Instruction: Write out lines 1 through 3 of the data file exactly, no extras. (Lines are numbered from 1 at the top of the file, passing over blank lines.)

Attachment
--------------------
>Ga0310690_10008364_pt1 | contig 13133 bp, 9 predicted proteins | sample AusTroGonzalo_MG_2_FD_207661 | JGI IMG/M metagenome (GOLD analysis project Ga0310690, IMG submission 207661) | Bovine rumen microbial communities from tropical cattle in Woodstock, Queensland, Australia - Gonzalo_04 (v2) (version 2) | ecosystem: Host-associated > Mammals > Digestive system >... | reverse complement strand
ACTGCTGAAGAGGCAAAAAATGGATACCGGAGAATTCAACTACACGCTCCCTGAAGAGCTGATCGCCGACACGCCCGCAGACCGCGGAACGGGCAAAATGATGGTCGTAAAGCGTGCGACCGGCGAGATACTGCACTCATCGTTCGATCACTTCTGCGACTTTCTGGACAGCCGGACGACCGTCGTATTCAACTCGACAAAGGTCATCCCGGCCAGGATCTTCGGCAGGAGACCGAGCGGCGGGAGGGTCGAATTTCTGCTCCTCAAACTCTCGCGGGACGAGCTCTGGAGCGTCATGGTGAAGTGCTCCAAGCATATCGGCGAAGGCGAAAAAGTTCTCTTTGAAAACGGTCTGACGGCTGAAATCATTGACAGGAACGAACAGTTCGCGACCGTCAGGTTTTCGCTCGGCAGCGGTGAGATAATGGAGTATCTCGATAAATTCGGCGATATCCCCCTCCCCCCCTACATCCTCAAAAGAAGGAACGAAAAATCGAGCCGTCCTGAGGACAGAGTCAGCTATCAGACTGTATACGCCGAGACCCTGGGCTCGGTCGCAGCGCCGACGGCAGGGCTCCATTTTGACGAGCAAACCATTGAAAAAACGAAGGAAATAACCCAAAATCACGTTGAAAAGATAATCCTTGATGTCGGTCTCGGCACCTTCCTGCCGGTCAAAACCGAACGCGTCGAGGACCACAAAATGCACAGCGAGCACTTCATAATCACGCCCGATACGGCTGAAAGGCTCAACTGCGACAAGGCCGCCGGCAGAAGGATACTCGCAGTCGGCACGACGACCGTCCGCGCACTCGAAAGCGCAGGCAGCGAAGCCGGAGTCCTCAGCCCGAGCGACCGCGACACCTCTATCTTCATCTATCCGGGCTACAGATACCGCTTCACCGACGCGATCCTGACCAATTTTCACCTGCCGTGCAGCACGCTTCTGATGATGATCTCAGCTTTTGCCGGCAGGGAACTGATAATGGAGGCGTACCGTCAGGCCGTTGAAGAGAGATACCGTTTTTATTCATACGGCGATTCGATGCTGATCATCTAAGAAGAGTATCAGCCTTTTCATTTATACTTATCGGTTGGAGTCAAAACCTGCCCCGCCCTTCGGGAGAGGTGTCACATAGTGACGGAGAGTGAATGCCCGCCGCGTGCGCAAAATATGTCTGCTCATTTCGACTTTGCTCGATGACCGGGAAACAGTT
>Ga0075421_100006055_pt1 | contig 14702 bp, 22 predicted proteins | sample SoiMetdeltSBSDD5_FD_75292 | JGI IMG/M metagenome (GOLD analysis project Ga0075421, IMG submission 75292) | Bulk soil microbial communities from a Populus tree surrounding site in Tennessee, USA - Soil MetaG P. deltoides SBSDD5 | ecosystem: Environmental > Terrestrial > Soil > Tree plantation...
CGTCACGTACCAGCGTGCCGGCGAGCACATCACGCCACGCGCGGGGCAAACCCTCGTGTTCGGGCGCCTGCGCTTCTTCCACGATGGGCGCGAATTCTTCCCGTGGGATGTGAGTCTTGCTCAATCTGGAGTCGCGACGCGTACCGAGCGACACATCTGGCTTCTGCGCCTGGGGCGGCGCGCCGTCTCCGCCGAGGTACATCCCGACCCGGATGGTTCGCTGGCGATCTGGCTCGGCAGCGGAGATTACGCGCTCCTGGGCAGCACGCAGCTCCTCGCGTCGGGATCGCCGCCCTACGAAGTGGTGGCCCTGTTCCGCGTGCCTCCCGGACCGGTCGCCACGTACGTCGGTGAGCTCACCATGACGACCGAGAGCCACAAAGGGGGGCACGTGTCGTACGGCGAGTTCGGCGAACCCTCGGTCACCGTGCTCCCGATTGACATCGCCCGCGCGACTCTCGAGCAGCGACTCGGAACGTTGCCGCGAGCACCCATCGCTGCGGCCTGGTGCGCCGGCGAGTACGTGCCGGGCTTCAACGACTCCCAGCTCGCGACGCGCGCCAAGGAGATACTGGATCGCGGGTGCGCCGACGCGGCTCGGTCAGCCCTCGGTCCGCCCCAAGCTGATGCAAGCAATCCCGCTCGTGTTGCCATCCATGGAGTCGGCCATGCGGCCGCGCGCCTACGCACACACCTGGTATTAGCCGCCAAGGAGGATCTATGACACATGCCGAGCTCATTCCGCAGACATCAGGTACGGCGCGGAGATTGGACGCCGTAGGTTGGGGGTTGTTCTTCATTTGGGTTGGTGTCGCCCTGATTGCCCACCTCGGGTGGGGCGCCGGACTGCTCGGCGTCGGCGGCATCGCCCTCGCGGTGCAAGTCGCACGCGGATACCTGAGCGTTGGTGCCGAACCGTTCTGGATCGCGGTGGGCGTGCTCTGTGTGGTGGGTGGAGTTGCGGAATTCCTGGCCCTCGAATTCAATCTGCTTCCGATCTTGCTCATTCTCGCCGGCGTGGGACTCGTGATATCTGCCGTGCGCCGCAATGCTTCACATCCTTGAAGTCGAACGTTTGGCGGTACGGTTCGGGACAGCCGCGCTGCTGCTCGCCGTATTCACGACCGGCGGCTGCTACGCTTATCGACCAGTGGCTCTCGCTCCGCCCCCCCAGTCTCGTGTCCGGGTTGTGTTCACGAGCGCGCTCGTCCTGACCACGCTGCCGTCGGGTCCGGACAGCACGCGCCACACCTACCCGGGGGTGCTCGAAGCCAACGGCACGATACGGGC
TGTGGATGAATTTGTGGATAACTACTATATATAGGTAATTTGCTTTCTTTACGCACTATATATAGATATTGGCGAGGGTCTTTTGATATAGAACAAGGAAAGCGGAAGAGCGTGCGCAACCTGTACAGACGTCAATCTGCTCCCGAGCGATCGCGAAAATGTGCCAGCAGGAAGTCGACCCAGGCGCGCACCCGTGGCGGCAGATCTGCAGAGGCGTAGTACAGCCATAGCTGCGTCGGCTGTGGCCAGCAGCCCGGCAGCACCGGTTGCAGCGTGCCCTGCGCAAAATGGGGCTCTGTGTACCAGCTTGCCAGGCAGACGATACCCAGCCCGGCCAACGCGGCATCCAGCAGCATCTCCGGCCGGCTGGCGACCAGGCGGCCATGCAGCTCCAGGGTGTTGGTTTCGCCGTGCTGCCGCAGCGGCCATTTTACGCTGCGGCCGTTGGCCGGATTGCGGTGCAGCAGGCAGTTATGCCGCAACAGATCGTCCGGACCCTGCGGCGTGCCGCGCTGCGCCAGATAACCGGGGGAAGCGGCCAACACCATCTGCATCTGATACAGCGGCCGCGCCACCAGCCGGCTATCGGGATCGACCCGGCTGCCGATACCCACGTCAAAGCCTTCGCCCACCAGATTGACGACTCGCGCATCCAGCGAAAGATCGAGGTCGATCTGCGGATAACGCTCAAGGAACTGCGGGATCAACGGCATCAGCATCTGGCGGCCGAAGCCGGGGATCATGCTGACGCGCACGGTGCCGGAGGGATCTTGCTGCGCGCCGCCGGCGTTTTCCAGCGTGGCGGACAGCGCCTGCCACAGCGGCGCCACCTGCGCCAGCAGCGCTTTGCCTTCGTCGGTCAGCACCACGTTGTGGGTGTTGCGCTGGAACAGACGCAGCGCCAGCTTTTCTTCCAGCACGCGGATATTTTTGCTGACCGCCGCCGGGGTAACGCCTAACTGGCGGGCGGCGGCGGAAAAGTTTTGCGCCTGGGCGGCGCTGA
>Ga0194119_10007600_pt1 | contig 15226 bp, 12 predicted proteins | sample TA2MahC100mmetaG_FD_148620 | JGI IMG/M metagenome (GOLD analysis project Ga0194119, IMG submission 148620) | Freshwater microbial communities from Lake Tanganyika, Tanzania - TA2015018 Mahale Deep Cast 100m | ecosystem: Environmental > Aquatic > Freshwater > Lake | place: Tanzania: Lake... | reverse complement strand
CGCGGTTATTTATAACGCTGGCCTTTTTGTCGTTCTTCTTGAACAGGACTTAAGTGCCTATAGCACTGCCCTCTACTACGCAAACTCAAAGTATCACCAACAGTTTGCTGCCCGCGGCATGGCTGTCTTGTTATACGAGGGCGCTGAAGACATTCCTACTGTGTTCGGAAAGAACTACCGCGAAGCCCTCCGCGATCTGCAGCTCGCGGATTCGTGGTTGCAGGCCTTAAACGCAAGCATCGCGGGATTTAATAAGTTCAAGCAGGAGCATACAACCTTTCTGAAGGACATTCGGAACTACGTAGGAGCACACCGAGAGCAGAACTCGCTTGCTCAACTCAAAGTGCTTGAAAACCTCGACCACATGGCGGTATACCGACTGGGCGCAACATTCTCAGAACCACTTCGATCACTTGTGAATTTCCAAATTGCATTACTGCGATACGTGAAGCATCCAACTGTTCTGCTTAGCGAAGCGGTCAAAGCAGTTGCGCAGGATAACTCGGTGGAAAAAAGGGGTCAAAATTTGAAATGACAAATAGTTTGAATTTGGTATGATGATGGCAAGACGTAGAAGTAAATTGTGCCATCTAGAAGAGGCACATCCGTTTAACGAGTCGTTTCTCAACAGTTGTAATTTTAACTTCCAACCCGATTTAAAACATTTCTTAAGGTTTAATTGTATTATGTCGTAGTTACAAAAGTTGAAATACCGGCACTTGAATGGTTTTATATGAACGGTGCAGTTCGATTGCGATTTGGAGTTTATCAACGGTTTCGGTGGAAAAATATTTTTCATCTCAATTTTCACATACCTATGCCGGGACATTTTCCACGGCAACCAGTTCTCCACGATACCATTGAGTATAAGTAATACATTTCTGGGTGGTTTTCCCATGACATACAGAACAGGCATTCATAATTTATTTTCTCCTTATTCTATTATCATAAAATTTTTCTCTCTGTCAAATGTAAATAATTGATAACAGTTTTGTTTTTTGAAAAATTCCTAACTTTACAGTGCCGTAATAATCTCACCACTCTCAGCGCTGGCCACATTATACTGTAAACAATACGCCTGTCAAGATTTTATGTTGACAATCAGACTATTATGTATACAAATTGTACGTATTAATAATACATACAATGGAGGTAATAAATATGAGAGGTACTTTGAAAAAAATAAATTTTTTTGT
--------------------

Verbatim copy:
>Ga0310690_10008364_pt1 | contig 13133 bp, 9 predicted proteins | sample AusTroGonzalo_MG_2_FD_207661 | JGI IMG/M metagenome (GOLD analysis project Ga0310690, IMG submission 207661) | Bovine rumen microbial communities from tropical cattle in Woodstock, Queensland, Australia - Gonzalo_04 (v2) (version 2) | ecosystem: Host-associated > Mammals > Digestive system >... | reverse complement strand
ACTGCTGAAGAGGCAAAAAATGGATACCGGAGAATTCAACTACACGCTCCCTGAAGAGCTGATCGCCGACACGCCCGCAGACCGCGGAACGGGCAAAATGATGGTCGTAAAGCGTGCGACCGGCGAGATACTGCACTCATCGTTCGATCACTTCTGCGACTTTCTGGACAGCCGGACGACCGTCGTATTCAACTCGACAAAGGTCATCCCGGCCAGGATCTTCGGCAGGAGACCGAGCGGCGGGAGGGTCGAATTTCTGCTCCTCAAACTCTCGCGGGACGAGCTCTGGAGCGTCATGGTGAAGTGCTCCAAGCATATCGGCGAAGGCGAAAAAGTTCTCTTTGAAAACGGTCTGACGGCTGAAATCATTGACAGGAACGAACAGTTCGCGACCGTCAGGTTTTCGCTCGGCAGCGGTGAGATAATGGAGTATCTCGATAAATTCGGCGATATCCCCCTCCCCCCCTACATCCTCAAAAGAAGGAACGAAAAATCGAGCCGTCCTGAGGACAGAGTCAGCTATCAGACTGTATACGCCGAGACCCTGGGCTCGGTCGCAGCGCCGACGGCAGGGCTCCATTTTGACGAGCAAACCATTGAAAAAACGAAGGAAATAACCCAAAATCACGTTGAAAAGATAATCCTTGATGTCGGTCTCGGCACCTTCCTGCCGGTCAAAACCGAACGCGTCGAGGACCACAAAATGCACAGCGAGCACTTCATAATCACGCCCGATACGGCTGAAAGGCTCAACTGCGACAAGGCCGCCGGCAGAAGGATACTCGCAGTCGGCACGACGACCGTCCGCGCACTCGAAAGCGCAGGCAGCGAAGCCGGAGTCCTCAGCCCGAGCGACCGCGACACCTCTATCTTCATCTATCCGGGCTACAGATACCGCTTCACCGACGCGATCCTGACCAATTTTCACCTGCCGTGCAGCACGCTTCTGATGATGATCTCAGCTTTTGCCGGCAGGGAACTGATAATGGAGGCGTACCGTCAGGCCGTTGAAGAGAGATACCGTTTTTATTCATACGGCGATTCGATGCTGATCATCTAAGAAGAGTATCAGCCTTTTCATTTATACTTATCGGTTGGAGTCAAAACCTGCCCCGCCCTTCGGGAGAGGTGTCACATAGTGACGGAGAGTGAATGCCCGCCGCGTGCGCAAAATATGTCTGCTCATTTCGACTTTGCTCGATGACCGGGAAACAGTT
>Ga0075421_100006055_pt1 | contig 14702 bp, 22 predicted proteins | sample SoiMetdeltSBSDD5_FD_75292 | JGI IMG/M metagenome (GOLD analysis project Ga0075421, IMG submission 75292) | Bulk soil microbial communities from a Populus tree surrounding site in Tennessee, USA - Soil MetaG P. deltoides SBSDD5 | ecosystem: Environmental > Terrestrial > Soil > Tree plantation...